- Spaceworks, led by John A. Bradford, is proposing to use a new method to allow humans to 'hibernate' during extended space trips.
- The process involves cooling the body a little below the normal body temperature (37 C), to slow down heart rate and blood pressure.
Manned, long-term, deep space missions are an exciting prospect, but one that remains in the realm of distant possibilities–particularly because we don’t have all the technological innovations needed to make it happen.
One major consideration is the time it takes to reach the destination. Mars, which is at the top of various space programs’ go-to destinations for manned missions, is about six months if travel time away from Earth. If we wanted to explore even further, keep in mind that New Horizons, the fastest spacecraft to leave Earth, took nine and a half years to reach Pluto.
Science fiction conveniently sidesteps this challenge by putting the space explorers into deep sleep–a state of suspended animation. But slowing the human metabolism down while ensuring that a person will stay alive for extended periods is a lot easier said than done.
Spaceworks however, led by John A. Bradford, is proposing to use a method they refer to as “therapeutic hypothermia.” The process involves cooling the body a little below the normal body temperature (37 C), to slow down heart rate and blood pressure. This process is already being used in the medical world. By bringing the body temperature of patients undergoing treatment for cardiac arrest or traumatic brain injuries down to 32 and 34 degrees Celsius, doctors have more time to address the issues.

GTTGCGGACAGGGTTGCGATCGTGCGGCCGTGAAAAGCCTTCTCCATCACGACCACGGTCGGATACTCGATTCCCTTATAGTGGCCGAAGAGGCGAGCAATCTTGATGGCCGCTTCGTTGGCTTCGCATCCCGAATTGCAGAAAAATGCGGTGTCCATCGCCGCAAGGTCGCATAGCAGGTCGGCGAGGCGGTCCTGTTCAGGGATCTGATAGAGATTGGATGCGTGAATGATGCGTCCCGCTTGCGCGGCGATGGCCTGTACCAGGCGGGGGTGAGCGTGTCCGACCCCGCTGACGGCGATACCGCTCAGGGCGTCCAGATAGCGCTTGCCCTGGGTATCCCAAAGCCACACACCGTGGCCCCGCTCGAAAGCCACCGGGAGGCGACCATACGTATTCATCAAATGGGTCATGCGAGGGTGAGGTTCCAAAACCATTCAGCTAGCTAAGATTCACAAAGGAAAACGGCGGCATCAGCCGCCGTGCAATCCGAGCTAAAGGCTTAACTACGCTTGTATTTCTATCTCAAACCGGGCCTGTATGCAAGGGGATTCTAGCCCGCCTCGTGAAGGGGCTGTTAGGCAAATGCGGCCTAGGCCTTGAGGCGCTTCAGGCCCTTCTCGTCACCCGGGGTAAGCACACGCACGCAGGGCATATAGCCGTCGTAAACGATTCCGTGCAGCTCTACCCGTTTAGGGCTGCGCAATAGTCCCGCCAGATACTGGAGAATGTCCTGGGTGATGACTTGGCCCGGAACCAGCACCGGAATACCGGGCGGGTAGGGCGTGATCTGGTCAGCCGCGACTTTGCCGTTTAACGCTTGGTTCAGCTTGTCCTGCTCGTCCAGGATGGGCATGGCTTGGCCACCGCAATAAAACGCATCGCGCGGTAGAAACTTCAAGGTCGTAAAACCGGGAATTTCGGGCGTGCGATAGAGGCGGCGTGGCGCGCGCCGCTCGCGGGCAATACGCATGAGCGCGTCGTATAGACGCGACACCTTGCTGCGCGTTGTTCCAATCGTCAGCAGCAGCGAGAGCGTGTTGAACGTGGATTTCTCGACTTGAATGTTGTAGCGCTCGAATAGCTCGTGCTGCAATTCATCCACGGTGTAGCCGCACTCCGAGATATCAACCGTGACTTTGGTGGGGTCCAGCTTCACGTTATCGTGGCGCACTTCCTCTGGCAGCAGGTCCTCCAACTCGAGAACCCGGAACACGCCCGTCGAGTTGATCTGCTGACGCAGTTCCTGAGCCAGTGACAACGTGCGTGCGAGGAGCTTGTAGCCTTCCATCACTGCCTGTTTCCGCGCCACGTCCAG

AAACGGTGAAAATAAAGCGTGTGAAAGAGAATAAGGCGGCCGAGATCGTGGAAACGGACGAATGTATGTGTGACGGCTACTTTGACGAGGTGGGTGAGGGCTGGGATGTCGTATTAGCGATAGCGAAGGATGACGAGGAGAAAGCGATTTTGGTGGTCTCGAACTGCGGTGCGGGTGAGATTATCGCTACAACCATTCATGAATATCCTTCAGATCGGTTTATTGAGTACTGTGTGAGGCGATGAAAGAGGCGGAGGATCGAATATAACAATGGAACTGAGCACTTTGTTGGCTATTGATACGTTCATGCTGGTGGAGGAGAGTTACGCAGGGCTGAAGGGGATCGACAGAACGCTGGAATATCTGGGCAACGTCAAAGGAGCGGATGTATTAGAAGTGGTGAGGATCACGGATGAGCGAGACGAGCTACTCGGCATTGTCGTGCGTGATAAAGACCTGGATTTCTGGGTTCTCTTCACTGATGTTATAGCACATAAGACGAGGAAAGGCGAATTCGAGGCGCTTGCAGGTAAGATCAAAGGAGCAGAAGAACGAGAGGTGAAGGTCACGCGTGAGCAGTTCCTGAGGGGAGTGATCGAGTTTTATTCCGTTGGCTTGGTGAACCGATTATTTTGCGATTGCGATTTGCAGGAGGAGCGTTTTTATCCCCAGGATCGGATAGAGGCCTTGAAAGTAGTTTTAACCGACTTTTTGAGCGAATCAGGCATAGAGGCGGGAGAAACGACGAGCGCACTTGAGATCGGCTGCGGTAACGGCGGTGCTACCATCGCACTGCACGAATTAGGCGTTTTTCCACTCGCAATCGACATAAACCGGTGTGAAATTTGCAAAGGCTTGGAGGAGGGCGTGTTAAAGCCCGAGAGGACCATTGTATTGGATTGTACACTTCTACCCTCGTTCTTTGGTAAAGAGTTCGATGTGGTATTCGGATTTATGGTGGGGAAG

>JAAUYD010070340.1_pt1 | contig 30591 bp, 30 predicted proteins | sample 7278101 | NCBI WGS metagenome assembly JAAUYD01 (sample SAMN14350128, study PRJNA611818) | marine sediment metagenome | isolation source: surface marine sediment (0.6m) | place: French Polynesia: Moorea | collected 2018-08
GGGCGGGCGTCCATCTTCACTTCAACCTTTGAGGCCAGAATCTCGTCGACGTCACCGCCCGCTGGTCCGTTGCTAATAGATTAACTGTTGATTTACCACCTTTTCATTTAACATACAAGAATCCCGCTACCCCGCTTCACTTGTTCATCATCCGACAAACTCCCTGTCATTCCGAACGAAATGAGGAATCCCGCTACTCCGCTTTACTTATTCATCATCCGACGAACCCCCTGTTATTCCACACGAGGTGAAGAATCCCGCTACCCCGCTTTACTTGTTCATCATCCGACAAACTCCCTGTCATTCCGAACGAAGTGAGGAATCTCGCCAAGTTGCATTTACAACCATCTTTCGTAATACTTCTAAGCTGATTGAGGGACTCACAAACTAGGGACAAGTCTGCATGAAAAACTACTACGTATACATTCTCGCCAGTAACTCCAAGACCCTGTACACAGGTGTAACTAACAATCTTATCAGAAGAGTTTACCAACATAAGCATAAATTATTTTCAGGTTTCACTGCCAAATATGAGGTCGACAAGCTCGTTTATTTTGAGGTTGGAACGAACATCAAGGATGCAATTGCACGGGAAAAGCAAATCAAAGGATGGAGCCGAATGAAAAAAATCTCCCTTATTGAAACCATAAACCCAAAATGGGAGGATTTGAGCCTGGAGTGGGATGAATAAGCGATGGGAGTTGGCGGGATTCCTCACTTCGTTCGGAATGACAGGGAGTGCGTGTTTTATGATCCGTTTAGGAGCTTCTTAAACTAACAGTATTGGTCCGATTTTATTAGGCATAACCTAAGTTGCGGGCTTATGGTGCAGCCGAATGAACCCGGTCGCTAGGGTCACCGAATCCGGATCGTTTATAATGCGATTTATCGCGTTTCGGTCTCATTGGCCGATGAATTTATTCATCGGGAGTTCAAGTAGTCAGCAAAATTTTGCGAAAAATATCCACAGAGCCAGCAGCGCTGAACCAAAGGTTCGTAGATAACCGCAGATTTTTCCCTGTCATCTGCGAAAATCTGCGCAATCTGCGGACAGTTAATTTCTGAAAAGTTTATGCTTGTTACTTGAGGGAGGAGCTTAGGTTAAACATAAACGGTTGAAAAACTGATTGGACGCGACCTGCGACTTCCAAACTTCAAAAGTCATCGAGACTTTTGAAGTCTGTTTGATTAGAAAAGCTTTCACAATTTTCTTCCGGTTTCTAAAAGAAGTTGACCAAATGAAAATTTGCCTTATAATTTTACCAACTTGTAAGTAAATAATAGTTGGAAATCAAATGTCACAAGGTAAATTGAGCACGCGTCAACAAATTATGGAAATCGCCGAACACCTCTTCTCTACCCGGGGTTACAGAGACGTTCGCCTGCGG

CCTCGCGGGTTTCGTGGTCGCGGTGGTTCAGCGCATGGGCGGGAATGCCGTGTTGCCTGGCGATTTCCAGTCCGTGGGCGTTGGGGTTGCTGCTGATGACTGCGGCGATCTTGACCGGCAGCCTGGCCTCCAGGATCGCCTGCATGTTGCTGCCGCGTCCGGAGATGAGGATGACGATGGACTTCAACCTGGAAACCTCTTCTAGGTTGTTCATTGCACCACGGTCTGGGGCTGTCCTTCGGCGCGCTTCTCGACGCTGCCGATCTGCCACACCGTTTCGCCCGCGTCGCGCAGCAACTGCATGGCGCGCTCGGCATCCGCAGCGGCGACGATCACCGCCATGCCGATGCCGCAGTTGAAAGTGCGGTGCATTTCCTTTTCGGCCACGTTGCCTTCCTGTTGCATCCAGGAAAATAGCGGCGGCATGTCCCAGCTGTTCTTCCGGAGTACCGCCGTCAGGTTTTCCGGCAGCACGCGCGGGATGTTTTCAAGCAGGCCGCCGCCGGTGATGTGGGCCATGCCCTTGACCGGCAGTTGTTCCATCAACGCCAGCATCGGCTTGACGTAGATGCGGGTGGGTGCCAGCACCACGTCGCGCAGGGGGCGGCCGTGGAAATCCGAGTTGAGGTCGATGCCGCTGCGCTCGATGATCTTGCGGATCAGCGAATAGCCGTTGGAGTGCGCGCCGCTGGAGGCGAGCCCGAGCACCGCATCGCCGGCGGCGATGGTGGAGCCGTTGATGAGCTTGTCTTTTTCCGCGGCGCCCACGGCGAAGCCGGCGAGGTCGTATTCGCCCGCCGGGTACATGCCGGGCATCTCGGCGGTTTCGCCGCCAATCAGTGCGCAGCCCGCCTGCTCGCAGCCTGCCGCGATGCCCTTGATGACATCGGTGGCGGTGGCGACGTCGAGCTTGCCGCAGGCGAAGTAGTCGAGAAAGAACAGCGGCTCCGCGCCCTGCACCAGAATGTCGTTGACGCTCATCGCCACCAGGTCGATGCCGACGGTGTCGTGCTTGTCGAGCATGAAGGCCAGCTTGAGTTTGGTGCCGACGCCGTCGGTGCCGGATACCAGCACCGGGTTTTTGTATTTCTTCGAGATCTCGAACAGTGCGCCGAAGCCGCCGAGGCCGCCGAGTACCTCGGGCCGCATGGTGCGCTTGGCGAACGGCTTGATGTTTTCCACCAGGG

The method normally allows patients to stay in stasis for about 2-4 days, but has worked for as long as two weeks. Spaceworks not only believes they can extend this for months, but also that they can create the technology needed to automate the process and apply it for deep-space missions.
Unlike the cryo-chambers depicted in films however, where row upon row of space travelers are left in suspended animation in individual pods, Spaceworks is conceptualizing an open chamber that allows the crew to go into stasis in shifts.
“There would be some robotic arms and monitoring systems taking care of [the passengers]. They’d have small transnasal tubes for the cooling and some warming systems as well, to bring them back from stasis,” Bradford describes an interview with Quartz.
This not only addresses concerns of adding too much weight to a spacecraft, but also ensures that there will be people awake to manage possible emergencies and conduct standard monitoring.
As for the long-term health effects of space travel, Spaceworks is trying to find ways of incorporating exercise into stasis. The team is looking into using electrical stimulation, which is already used to aid physical therapy. Having this technology in place also solves a lot of logistical issues for manned space missions. With crew members awake, you have to factor in the volume of food, water, and air needed to keep them alive for months and years at a time. It could also help manage the psychological impact of long-term space travel and hopefully lower the risk of space crews succumbing to depression, claustrophobia, or anxiety.
According to Spaceworks, they are due to begin animal testing next year, with human testing set to follow after in space and on the International Space Station.